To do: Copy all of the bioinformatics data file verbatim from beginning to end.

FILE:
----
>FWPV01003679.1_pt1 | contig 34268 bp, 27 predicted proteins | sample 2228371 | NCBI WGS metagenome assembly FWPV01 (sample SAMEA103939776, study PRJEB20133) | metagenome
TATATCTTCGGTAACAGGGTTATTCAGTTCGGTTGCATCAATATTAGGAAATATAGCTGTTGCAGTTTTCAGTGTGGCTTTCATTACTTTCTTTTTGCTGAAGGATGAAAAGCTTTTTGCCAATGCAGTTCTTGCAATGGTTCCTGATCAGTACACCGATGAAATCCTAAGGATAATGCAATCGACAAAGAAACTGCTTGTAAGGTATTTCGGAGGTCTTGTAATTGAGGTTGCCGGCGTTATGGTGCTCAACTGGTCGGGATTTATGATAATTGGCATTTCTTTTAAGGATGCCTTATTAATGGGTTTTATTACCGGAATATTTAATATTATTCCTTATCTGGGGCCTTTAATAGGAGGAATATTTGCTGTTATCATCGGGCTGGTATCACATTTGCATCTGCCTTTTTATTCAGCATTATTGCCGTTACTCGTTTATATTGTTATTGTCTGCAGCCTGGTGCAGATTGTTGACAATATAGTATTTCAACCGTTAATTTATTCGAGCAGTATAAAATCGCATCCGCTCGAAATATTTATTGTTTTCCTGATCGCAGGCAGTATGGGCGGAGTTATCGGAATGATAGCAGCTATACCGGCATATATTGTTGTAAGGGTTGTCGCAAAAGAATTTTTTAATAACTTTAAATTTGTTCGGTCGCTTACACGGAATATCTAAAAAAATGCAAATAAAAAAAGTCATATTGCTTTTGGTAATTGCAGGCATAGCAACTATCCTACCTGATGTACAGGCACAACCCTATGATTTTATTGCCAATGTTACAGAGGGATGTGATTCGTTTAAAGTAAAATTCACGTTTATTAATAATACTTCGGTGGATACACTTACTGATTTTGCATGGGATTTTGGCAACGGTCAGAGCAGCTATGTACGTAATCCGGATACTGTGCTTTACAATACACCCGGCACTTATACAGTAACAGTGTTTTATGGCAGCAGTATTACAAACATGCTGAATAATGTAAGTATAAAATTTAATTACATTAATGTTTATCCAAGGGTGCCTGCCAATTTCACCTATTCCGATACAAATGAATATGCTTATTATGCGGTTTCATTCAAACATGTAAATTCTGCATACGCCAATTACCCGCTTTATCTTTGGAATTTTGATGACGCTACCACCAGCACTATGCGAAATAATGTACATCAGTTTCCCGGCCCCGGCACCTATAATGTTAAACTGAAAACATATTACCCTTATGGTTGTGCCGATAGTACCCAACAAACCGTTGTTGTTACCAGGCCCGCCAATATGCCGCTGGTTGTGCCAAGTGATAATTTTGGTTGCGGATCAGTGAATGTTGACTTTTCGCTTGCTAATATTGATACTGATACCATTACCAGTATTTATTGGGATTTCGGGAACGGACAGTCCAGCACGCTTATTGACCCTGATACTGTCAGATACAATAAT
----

>FWPV01003679.1_pt1 | contig 34268 bp, 27 predicted proteins | sample 2228371 | NCBI WGS metagenome assembly FWPV01 (sample SAMEA103939776, study PRJEB20133) | metagenome
TATATCTTCGGTAACAGGGTTATTCAGTTCGGTTGCATCAATATTAGGAAATATAGCTGTTGCAGTTTTCAGTGTGGCTTTCATTACTTTCTTTTTGCTGAAGGATGAAAAGCTTTTTGCCAATGCAGTTCTTGCAATGGTTCCTGATCAGTACACCGATGAAATCCTAAGGATAATGCAATCGACAAAGAAACTGCTTGTAAGGTATTTCGGAGGTCTTGTAATTGAGGTTGCCGGCGTTATGGTGCTCAACTGGTCGGGATTTATGATAATTGGCATTTCTTTTAAGGATGCCTTATTAATGGGTTTTATTACCGGAATATTTAATATTATTCCTTATCTGGGGCCTTTAATAGGAGGAATATTTGCTGTTATCATCGGGCTGGTATCACATTTGCATCTGCCTTTTTATTCAGCATTATTGCCGTTACTCGTTTATATTGTTATTGTCTGCAGCCTGGTGCAGATTGTTGACAATATAGTATTTCAACCGTTAATTTATTCGAGCAGTATAAAATCGCATCCGCTCGAAATATTTATTGTTTTCCTGATCGCAGGCAGTATGGGCGGAGTTATCGGAATGATAGCAGCTATACCGGCATATATTGTTGTAAGGGTTGTCGCAAAAGAATTTTTTAATAACTTTAAATTTGTTCGGTCGCTTACACGGAATATCTAAAAAAATGCAAATAAAAAAAGTCATATTGCTTTTGGTAATTGCAGGCATAGCAACTATCCTACCTGATGTACAGGCACAACCCTATGATTTTATTGCCAATGTTACAGAGGGATGTGATTCGTTTAAAGTAAAATTCACGTTTATTAATAATACTTCGGTGGATACACTTACTGATTTTGCATGGGATTTTGGCAACGGTCAGAGCAGCTATGTACGTAATCCGGATACTGTGCTTTACAATACACCCGGCACTTATACAGTAACAGTGTTTTATGGCAGCAGTATTACAAACATGCTGAATAATGTAAGTATAAAATTTAATTACATTAATGTTTATCCAAGGGTGCCTGCCAATTTCACCTATTCCGATACAAATGAATATGCTTATTATGCGGTTTCATTCAAACATGTAAATTCTGCATACGCCAATTACCCGCTTTATCTTTGGAATTTTGATGACGCTACCACCAGCACTATGCGAAATAATGTACATCAGTTTCCCGGCCCCGGCACCTATAATGTTAAACTGAAAACATATTACCCTTATGGTTGTGCCGATAGTACCCAACAAACCGTTGTTGTTACCAGGCCCGCCAATATGCCGCTGGTTGTGCCAAGTGATAATTTTGGTTGCGGATCAGTGAATGTTGACTTTTCGCTTGCTAATATTGATACTGATACCATTACCAGTATTTATTGGGATTTCGGGAACGGACAGTCCAGCACGCTTATTGACCCTGATACTGTCAGATACAATAAT